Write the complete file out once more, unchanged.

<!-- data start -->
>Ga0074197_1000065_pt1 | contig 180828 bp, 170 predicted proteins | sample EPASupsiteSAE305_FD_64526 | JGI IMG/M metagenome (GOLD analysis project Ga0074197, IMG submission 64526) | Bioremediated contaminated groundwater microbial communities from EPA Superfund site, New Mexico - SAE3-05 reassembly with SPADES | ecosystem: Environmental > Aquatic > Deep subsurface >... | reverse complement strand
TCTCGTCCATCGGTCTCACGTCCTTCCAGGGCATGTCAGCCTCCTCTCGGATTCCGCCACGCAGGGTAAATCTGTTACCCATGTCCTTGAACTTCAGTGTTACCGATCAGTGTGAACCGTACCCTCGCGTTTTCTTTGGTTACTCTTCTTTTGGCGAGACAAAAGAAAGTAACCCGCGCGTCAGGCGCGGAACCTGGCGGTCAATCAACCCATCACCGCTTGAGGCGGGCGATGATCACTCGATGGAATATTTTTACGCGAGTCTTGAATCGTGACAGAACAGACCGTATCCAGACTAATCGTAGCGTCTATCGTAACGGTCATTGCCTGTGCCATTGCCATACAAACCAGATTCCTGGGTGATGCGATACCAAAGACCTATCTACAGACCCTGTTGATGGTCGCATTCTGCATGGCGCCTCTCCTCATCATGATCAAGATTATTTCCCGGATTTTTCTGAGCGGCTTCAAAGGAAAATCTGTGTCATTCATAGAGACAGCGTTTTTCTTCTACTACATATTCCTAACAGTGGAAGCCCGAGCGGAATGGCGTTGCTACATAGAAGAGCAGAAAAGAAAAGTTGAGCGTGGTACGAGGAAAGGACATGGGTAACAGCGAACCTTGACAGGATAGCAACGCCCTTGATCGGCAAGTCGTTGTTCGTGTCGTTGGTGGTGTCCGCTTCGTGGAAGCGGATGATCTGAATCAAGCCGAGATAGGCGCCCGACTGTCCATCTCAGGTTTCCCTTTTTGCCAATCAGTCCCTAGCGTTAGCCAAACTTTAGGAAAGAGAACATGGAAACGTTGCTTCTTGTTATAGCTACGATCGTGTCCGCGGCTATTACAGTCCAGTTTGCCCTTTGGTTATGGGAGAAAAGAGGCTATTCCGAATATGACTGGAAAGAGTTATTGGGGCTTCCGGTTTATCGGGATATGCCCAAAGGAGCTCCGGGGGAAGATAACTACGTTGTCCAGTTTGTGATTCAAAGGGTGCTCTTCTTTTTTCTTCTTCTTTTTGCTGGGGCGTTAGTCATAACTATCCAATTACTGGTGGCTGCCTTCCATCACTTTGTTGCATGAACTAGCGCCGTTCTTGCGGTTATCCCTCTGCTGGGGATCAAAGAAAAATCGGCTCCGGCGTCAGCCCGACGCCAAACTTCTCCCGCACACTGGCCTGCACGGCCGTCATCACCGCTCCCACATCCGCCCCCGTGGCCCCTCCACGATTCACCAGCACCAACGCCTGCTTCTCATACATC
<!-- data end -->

>Ga0074197_1000065_pt1 | contig 180828 bp, 170 predicted proteins | sample EPASupsiteSAE305_FD_64526 | JGI IMG/M metagenome (GOLD analysis project Ga0074197, IMG submission 64526) | Bioremediated contaminated groundwater microbial communities from EPA Superfund site, New Mexico - SAE3-05 reassembly with SPADES | ecosystem: Environmental > Aquatic > Deep subsurface >... | reverse complement strand
TCTCGTCCATCGGTCTCACGTCCTTCCAGGGCATGTCAGCCTCCTCTCGGATTCCGCCACGCAGGGTAAATCTGTTACCCATGTCCTTGAACTTCAGTGTTACCGATCAGTGTGAACCGTACCCTCGCGTTTTCTTTGGTTACTCTTCTTTTGGCGAGACAAAAGAAAGTAACCCGCGCGTCAGGCGCGGAACCTGGCGGTCAATCAACCCATCACCGCTTGAGGCGGGCGATGATCACTCGATGGAATATTTTTACGCGAGTCTTGAATCGTGACAGAACAGACCGTATCCAGACTAATCGTAGCGTCTATCGTAACGGTCATTGCCTGTGCCATTGCCATACAAACCAGATTCCTGGGTGATGCGATACCAAAGACCTATCTACAGACCCTGTTGATGGTCGCATTCTGCATGGCGCCTCTCCTCATCATGATCAAGATTATTTCCCGGATTTTTCTGAGCGGCTTCAAAGGAAAATCTGTGTCATTCATAGAGACAGCGTTTTTCTTCTACTACATATTCCTAACAGTGGAAGCCCGAGCGGAATGGCGTTGCTACATAGAAGAGCAGAAAAGAAAAGTTGAGCGTGGTACGAGGAAAGGACATGGGTAACAGCGAACCTTGACAGGATAGCAACGCCCTTGATCGGCAAGTCGTTGTTCGTGTCGTTGGTGGTGTCCGCTTCGTGGAAGCGGATGATCTGAATCAAGCCGAGATAGGCGCCCGACTGTCCATCTCAGGTTTCCCTTTTTGCCAATCAGTCCCTAGCGTTAGCCAAACTTTAGGAAAGAGAACATGGAAACGTTGCTTCTTGTTATAGCTACGATCGTGTCCGCGGCTATTACAGTCCAGTTTGCCCTTTGGTTATGGGAGAAAAGAGGCTATTCCGAATATGACTGGAAAGAGTTATTGGGGCTTCCGGTTTATCGGGATATGCCCAAAGGAGCTCCGGGGGAAGATAACTACGTTGTCCAGTTTGTGATTCAAAGGGTGCTCTTCTTTTTTCTTCTTCTTTTTGCTGGGGCGTTAGTCATAACTATCCAATTACTGGTGGCTGCCTTCCATCACTTTGTTGCATGAACTAGCGCCGTTCTTGCGGTTATCCCTCTGCTGGGGATCAAAGAAAAATCGGCTCCGGCGTCAGCCCGACGCCAAACTTCTCCCGCACACTGGCCTGCACGGCCGTCATCACCGCTCCCACATCCGCCCCCGTGGCCCCTCCACGATTCACCAGCACCAACGCCTGCTTCTCATACATC